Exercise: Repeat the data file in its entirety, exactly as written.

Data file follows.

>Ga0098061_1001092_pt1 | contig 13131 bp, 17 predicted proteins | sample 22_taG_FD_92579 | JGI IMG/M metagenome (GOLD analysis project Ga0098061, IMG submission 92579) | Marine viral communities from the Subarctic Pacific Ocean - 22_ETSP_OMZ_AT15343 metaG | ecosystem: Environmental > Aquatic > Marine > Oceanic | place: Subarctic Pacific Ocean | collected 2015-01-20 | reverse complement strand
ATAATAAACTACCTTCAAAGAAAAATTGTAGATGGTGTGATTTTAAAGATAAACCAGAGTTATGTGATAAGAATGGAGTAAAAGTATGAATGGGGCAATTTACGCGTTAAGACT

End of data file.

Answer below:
>Ga0098061_1001092_pt1 | contig 13131 bp, 17 predicted proteins | sample 22_taG_FD_92579 | JGI IMG/M metagenome (GOLD analysis project Ga0098061, IMG submission 92579) | Marine viral communities from the Subarctic Pacific Ocean - 22_ETSP_OMZ_AT15343 metaG | ecosystem: Environmental > Aquatic > Marine > Oceanic | place: Subarctic Pacific Ocean | collected 2015-01-20 | reverse complement strand
ATAATAAACTACCTTCAAAGAAAAATTGTAGATGGTGTGATTTTAAAGATAAACCAGAGTTATGTGATAAGAATGGAGTAAAAGTATGAATGGGGCAATTTACGCGTTAAGACT